What does it mean to be a woman? And what does it mean to be woman to a man?
Usually, when your boyfriend says a classic love song reminds him of you, it’s a cause for immediate celebration. Not for me. Billy Joel’s “She’s Always a Woman” was the song that my boyfriend said evoked my image for him and instead of celebration, the nature of the lyrics gave me cause for alarm.
In the song, Joel lists the complicated character traits of a woman he admires, citing characteristics that are hard to distinguish as either positive or negative: she “takes care of herself,” “steals like a thief,” and “can take you or leave you.” As he continuously lists the questionable character traits of his lover, Joel asserts at the end of each verse that, despite what the listener may think about her, the woman he is singing about “is always a woman [to him]”.
This begs the question: what does it mean to be a woman? And what does it mean to be woman to a man?
After I was compared to the woman in the song, I listened to it on repeat until I found the link that connected all of her character traits, whether positive or negative. What I found was that every characteristic listed in the song, in some way, reflected the woman’s independence and autonomy.
So, what does it mean to be a woman? Billy Joel would say to be a woman is whatever we say it is. If we consider “steal[ing] like a thief” and other questionable traits to be unwomanly, then the woman in the song can be considered not to be a woman. But what does it mean to be a woman to a man? If you ask Billy Joel, he would say to be a woman to him is to be yourself, no matter how multi-dimensioned, complicated, or boundary-defying. With “She’s Always a Woman,” Joel recognizes that we as a society define what it means to be a woman, and asserts that, at least to him, womanhood can include independence and autonomy.
However positive Joel’s intentions in writing the song might have been, good intent does not make “She’s Always a Woman” a feminist anthem. Joel makes the case for expanding the definition of womanhood through two problematic means: by appealing to our sense of essential woman-ness, and by implying that being a woman or man determines worthiness of respect, and in turn, implying that not identifying with a gender warrants disrespect.
Sociologist Erving Goffman claims that we as people falsely assume everyone has an “essential nature,” which includes a person’s gender. In our society, we operate under the assumption that gender is an inherent part of who a person is, just like how we assume being funny or kind is an inherent part of who a person is. In the same way that we perceive a person to have an inherent “kindness” to who they are, we perceive a woman to have an inherent “woman-ness” to her.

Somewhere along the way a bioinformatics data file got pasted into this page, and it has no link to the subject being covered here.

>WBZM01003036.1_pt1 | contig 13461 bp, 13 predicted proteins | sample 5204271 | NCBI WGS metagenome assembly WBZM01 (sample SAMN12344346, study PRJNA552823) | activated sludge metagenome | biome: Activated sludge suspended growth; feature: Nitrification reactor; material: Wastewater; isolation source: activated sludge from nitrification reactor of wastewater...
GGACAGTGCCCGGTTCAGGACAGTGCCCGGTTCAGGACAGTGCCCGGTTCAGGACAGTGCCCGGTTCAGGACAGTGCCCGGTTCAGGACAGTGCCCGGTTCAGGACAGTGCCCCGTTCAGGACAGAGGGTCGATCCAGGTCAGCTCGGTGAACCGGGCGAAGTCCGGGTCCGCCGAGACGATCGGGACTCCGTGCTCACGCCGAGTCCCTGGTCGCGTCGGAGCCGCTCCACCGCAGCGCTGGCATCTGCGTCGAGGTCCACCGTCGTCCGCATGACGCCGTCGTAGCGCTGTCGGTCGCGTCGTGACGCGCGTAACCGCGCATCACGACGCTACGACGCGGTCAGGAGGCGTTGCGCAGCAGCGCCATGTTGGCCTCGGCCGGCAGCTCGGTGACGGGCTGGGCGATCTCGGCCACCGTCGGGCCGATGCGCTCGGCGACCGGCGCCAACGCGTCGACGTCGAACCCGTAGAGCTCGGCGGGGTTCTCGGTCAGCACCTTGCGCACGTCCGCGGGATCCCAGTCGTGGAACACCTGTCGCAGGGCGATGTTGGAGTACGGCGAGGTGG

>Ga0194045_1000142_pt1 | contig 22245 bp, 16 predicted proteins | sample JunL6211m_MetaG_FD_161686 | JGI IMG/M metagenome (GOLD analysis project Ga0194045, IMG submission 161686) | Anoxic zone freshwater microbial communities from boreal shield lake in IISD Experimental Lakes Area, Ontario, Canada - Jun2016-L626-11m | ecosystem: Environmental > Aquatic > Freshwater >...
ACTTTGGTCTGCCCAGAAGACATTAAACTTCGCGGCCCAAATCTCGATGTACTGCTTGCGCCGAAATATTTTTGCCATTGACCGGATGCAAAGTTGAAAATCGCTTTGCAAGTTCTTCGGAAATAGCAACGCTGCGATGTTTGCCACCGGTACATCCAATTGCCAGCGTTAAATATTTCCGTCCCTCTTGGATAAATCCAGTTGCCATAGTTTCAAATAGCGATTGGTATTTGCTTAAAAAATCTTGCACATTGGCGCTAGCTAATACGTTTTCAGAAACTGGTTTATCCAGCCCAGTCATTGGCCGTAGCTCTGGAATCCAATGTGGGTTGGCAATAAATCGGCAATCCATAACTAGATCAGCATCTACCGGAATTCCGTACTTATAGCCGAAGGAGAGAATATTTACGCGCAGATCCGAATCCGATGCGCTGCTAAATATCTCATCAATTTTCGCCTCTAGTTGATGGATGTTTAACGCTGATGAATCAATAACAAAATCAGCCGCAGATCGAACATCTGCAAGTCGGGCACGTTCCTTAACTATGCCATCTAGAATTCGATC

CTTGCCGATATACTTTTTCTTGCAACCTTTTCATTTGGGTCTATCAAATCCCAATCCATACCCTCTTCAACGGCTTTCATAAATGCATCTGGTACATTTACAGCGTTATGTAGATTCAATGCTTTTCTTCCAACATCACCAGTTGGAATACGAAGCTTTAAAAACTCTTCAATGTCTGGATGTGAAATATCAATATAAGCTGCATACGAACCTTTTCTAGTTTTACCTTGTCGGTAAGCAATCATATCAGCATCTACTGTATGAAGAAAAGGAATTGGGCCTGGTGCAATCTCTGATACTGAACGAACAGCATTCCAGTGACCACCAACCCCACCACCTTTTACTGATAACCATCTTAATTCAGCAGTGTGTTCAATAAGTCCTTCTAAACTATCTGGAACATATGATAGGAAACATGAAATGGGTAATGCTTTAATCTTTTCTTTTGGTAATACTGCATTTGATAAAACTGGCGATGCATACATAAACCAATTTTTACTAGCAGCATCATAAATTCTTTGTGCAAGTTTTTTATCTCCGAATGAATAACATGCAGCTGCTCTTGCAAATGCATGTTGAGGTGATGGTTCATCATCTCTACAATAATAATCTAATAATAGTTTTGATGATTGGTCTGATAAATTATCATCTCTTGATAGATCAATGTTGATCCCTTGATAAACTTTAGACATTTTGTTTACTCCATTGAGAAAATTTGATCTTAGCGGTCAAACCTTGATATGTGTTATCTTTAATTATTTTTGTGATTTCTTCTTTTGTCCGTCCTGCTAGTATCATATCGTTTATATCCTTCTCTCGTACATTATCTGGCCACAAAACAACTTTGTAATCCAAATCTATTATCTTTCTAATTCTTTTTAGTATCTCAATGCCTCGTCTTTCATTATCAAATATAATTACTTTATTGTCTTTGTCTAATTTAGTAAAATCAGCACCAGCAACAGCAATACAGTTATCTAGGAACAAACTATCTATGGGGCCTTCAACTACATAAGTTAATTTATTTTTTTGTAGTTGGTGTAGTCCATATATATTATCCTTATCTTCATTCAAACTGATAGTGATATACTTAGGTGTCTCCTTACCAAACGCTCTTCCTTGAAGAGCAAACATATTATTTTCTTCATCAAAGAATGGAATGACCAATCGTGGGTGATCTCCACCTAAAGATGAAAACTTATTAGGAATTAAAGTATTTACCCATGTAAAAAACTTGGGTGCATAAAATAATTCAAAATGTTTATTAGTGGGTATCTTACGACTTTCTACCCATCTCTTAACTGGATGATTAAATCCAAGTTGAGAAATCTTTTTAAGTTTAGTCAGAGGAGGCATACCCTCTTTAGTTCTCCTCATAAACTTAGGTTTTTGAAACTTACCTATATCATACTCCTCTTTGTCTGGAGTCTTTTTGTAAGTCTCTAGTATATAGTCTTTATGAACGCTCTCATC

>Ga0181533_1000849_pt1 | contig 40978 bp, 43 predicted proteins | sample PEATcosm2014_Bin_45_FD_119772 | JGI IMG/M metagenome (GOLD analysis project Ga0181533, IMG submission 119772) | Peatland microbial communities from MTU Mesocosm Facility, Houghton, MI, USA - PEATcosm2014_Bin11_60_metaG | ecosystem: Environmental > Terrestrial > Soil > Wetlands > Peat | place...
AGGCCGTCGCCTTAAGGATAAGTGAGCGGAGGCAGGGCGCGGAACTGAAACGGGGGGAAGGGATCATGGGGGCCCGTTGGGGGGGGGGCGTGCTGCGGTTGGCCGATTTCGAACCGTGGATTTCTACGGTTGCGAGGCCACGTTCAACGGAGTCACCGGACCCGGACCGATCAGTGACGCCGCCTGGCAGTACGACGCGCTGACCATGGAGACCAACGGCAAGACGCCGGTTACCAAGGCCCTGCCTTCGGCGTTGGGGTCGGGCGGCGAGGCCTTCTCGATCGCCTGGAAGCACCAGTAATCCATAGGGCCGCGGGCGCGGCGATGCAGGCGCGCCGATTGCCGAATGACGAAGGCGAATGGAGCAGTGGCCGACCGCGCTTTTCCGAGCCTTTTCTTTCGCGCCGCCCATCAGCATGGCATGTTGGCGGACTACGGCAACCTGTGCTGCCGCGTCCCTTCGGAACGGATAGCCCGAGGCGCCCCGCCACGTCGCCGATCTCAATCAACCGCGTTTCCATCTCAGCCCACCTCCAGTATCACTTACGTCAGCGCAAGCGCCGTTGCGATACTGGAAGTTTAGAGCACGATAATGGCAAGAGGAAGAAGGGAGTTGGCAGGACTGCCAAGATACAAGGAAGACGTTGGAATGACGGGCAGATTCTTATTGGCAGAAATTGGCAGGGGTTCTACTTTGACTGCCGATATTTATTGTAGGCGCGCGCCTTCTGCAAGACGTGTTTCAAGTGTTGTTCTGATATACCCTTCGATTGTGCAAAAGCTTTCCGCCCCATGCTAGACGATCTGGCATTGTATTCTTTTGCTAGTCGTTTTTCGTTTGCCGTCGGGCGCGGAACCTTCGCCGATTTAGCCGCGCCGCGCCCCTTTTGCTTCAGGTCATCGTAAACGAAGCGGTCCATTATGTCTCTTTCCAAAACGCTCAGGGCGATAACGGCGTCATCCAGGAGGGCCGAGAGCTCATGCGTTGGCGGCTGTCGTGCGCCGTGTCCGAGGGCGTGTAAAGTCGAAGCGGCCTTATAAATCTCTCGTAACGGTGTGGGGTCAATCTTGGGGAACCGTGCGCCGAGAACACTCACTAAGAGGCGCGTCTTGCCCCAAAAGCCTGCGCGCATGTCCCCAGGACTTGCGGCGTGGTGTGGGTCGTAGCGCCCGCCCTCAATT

In “She’s Always a Woman,” Joel attempts to expand our idea of womanhood to include a sense of both agency and of amorality, in order to validate the “essential nature” that he saw in the woman he loved. With his claim “she’s always a woman to me,” Joel appeals to our sense of essential woman-ness, which Goffman would argue is just as socially constructed as the definition of “woman” that Joel is fighting against.
Additionally, Joel’s claim “she’s always a woman to me” seems to imply that granting his lover the status of “woman” deems her worthy of respect. This idea is a double-edged sword because the logical deduction from the claim is that individuals without the status of “woman” or “man” are not worthy of respect. This idea is harmful and pervasive, and is instilled in us at a very young age, as we’re encouraged to be “big boys” or “big girls” instead of the gender-neutral “baby.” The connotation of gender-neutrality with unworthiness polarizes the sexes and discourages the visibility of individuals who identify beyond the man-woman binary.
In all, “She’s Always a Woman” is not quite the misogynist song I feared it was. With his lyrics, Joel strives to celebrate the autonomy and agency of the woman he loves. However, the nature of his claim “she’s always a woman to me” only highlights the inescapable nature of gender in our society. Joel, frightened by the thought of his lover being labeled an “unwomanly” woman, seeks to expand the term to include her personality traits and spare her reputation. However, the better solution to the problem would be to forego the idea of gender altogether, and assert his love and respect without (albeit expanded) confines.
*Source: Doing Gender, CANDACE WEST and DON H. ZIMMERMAN, Gender & Society, Vol 1, Issue 2, pp. 125–151, First Published June 1, 1987
Originally published at toughtotame.org.